Missouri voters could rebel against Obama's health-care reform law
The first chance for voters to weigh-in on Obama health-care reform comes Tuesday, as Missourians decide whether to ban the 'individual mandate' requiring those without medical insurance to buy it.
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In a ballot-measure vote Tuesday, Missourians will make a yes-or-no choice on a central plank of the reforms signed into law by President Obama earlier this year – a mandate that individuals who don't have health insurance must purchase it.
The vote presents what some political analysts say is the first moment when voters in any state will take what amounts to referendum on Mr. Obama's approach to health-care reform. "Proposition C," if passed, would ban enforcement of the individual mandate within Missouri.
It won't represent a scientific sampling of public opinion in the "Show-me State," which is often a closely-fought swing state in presidential elections. (The vote comes on a primary election day, when turnout is often light, especially among voters not closely attached to a party.) And the anti-Obama measure, if passed, would have an uphill battle in court.
But its passage would add to a perception that the medical-insurance reforms face significant opposition, which hasn't died down just because the ink has dried on a presidential signature.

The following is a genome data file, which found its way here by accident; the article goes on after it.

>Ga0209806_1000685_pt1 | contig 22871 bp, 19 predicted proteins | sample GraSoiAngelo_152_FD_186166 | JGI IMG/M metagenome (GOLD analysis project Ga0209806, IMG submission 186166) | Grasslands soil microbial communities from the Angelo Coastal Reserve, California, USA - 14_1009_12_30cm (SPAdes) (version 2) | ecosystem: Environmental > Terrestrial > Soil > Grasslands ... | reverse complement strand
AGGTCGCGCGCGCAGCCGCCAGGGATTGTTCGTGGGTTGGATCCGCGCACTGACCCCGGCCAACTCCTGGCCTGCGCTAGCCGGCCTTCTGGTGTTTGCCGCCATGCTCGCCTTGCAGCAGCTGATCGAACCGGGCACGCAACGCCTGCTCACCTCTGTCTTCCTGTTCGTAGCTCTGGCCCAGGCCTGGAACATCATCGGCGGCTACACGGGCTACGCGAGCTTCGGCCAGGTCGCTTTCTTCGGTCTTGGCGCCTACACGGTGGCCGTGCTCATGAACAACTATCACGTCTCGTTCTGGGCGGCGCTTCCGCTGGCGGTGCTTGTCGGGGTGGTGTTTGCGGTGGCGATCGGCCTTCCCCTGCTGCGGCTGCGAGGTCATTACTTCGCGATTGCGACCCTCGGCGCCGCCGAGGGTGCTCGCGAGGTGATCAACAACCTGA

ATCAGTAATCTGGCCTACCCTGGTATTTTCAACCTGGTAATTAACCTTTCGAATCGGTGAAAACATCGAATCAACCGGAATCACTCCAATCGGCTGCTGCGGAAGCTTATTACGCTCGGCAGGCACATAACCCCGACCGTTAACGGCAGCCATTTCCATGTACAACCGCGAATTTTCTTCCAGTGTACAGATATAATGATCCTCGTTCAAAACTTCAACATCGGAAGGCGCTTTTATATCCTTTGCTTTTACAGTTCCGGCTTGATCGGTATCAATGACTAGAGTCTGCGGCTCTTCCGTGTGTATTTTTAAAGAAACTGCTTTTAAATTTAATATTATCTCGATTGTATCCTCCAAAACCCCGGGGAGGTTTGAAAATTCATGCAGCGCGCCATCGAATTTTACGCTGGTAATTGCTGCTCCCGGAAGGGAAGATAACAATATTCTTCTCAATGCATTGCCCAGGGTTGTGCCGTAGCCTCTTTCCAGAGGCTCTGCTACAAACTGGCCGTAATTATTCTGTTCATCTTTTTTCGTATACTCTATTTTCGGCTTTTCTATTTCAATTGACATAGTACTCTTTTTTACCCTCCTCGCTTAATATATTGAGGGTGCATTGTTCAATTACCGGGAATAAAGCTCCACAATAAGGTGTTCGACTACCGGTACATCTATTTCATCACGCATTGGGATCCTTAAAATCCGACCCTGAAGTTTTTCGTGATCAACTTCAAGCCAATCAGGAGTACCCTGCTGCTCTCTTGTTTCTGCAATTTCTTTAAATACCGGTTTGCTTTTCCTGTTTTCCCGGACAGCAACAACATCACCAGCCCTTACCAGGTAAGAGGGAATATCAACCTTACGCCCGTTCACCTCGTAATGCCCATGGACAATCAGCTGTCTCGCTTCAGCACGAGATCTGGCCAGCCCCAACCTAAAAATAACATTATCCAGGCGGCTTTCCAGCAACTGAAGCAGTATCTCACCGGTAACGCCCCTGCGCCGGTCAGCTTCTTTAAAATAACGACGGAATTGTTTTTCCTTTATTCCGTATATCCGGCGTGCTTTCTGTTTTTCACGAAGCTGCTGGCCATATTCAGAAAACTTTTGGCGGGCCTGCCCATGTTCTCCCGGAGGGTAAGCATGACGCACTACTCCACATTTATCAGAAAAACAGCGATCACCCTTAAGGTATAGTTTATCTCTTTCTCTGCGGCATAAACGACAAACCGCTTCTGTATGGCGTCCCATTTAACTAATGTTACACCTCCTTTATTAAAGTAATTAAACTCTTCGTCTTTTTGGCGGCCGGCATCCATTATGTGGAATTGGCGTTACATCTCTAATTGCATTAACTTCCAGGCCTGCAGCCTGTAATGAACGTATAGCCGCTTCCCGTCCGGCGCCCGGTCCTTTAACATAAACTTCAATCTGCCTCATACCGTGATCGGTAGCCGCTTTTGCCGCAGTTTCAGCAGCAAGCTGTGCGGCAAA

Tuesday's vote comes as national polls show weak support for the reforms, as Republicans are seeking to leverage the issue to their advantage in fall congressional elections, and as some other states are preparing to take similar symbolic votes on the Obama reforms this fall.
A July CBS News poll found only 36 percent of Americans say they approve of the health reforms, versus 49 percent who say they disapprove. Another July survey, the TIPP poll by Technometrica Market Intelligence, found 41 percent support the law and 45 percent disapprove. Some 51 percent of independent voters oppose the law, the poll found.
Last week, Democrats in Congress sought to amend one portion of the reform law that has rankled small employers. A rule would require extra paperwork from firms when they buy more than $600 in goods and services from a vendor in a year.
But Republicans complained that this proposal, called the "small business tax relief act," would be paid for by tightening taxes on firms with global operations. The change needed two-thirds support in the house, and failed to win the Republican support needed to clear that hurdle.
“It’s one step forward, two steps back for Washington Democrats," House minority leader Rep. John Boehner (R) of Ohio said in a statement Friday. He said removing the burden on small employers would help, but that "the last thing we need right now is a tax hike that will destroy more American jobs."
Democrats argued that the tax change would help create jobs by reducing tax incentives for employers to move jobs overseas.
It's an example of the way elements of the mammoth reform law could be revisited and revised in the next few years, as key provisions begin to kick in.
The mandate on individuals to buy insurance, the focus in Missouri, is designed to resolve the so-called "free rider" problem, in which some individuals don't pay for insurance but end up using medical services when an emergency arises. Those costs end up pushing insurance prices up for others.
But in Massachusetts, a state that already has such a mandate, the effort to solve that problem has not tamed the pace of medical inflation.